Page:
As always, there are advantages and disadvantages to every material. Cork, however, has good thermal performance for both cold and hot temperatures.

While cork has been used for quite a while in Europe as a rigid insulation material, the American market will need some time to learn how to work with this relatively new material. As with many rigid insulation materials, it can be difficult to avoid gaps at the joint of the boards, so you will want to overlap the material and pay special attention to tricky spots, like around windows.

Photo credit: Mariana Pickering (Emu Building Science); original photo on Houzz.

Wood and hemp fiber. Wood fiber (seen here on the left; hemp fiber is on the right) is commonly used in Europe, but arrived on the American market (as far as I can tell) only a couple of years ago. It often comes in the formats of flexible batts or rigid boards, but can also be found as loose fill. Boards that are made with the wet process use heat and pressure to naturally bind the material into boards, but may include additives to protect against moisture. The dry process, on the other hand, may include the use of a synthetic binder to form the boards.

One of the major risks with this material is its high flammability, and if not installed correctly, it can pose a danger. That means you would need to be all the more vigilant about finding an installer who is willing to try it out and perhaps be open to the idea of having it inspected for peace of mind.

The advantage of wood-fiber panels is their high permeability, similar to mineral wools, allowing water vapor to pass through easily. For people particularly concerned about their wall assembly’s not holding any moisture, this could be an interesting solution.

Hemp fiber has similar properties but is a more rapidly renewable resource and has a lower density (performing not quite as well as wood fiber in summer conditions).

Photo credit: USA Insulation of Cleveland; original photo on Houzz.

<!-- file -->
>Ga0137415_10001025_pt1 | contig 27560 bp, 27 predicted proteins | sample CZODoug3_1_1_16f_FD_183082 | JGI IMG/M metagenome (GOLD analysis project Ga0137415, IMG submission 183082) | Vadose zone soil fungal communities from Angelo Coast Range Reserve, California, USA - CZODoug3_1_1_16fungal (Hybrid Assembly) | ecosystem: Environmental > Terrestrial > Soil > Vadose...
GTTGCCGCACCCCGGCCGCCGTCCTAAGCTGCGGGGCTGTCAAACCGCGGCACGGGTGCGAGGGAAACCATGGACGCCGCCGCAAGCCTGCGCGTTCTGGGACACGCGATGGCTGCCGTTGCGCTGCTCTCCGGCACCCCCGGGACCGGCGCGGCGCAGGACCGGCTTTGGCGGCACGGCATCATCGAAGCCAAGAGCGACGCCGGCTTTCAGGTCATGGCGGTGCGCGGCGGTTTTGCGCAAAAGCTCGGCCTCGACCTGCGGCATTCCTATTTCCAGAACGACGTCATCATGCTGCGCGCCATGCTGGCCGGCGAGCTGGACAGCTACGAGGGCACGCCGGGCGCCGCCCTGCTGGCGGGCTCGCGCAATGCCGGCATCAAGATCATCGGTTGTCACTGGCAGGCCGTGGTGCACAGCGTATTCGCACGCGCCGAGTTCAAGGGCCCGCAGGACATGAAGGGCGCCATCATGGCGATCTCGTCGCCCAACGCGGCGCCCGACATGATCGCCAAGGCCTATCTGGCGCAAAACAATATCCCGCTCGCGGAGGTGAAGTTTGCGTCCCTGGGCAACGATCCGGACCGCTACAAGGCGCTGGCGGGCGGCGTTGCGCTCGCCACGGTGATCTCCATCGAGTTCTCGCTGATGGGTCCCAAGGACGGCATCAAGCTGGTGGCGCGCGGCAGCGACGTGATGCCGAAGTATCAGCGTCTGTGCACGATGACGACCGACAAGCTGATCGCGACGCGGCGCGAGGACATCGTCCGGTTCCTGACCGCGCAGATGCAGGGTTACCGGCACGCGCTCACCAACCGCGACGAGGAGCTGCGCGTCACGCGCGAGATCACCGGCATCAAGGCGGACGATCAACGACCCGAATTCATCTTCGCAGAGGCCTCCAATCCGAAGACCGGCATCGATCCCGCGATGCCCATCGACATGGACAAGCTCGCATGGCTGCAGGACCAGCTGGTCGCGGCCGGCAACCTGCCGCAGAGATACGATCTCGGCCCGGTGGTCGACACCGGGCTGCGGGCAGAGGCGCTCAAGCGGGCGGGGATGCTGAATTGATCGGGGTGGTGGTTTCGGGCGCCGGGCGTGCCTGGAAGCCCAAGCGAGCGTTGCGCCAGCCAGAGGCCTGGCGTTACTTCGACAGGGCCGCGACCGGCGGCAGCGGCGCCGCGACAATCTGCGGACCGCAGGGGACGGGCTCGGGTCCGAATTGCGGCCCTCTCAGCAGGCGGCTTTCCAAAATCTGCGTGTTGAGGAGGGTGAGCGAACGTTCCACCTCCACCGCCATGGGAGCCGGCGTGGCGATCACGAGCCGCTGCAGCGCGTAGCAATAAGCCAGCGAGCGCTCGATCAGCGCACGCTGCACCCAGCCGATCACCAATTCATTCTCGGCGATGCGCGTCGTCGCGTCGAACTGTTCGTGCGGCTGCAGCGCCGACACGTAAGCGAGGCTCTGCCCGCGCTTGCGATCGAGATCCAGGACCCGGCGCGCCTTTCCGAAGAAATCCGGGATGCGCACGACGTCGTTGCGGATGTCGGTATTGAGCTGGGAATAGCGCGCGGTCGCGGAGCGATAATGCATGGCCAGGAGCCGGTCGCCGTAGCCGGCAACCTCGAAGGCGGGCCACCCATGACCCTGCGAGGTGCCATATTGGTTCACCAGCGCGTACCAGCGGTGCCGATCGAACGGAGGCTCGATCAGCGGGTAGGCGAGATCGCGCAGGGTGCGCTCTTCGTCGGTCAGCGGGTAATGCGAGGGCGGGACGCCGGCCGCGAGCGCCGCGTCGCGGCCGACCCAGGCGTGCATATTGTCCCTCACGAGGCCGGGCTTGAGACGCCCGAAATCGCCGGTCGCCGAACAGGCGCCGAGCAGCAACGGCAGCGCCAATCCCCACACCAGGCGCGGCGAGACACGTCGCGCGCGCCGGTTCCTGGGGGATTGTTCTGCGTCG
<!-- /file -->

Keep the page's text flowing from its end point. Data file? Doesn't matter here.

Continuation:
Cellulose. Cellulose has been in use as a loose-fill insulation material in some regions for a few decades now. It is basically wood fiber farther down the food chain, after it has become sawdust or discarded paper.

Depending on the manufacturer, this material can be composed of recycled newspaper or sawmill scraps, but there are also manufacturers who use virgin wood, which is unfortunate, because they are downgrading a valuable material to a job that could easily be fulfilled by wood that has already served other purposes. Even the recycled-newspaper cellulose gives some people pause because of the ink content. In Europe, sawmill cellulose can cost up to 30 percent more than other kinds of cellulose based on these concerns.

Because it is blown into place, there are no binders or glues to worry about. (Note that I’m referring to dry blown-in cellulose here.) There are also damp-spray, netted and dense-packing methods. Some people report that it settles over time, but if it is properly blown in, settling is very limited or even nonexistent.

We often recommend that the installer’s work be quality checked during the process by a third party with an infrared camera. This ensures quality of installation for an relatively low hourly cost, possibly avoiding the future cost of fixing or redoing the job.

Earthen and straw bale construction. Other natural wall assemblies include straw bale construction and various types of earthen construction.

Do your research. With all of these materials, your installer should be aware of how to properly seal the insulation from fire hazards, like a chimney and light casings. None of these materials acts as an air barrier, and proper attention to air leakages should be addressed before you even worry about insulation.

Related articles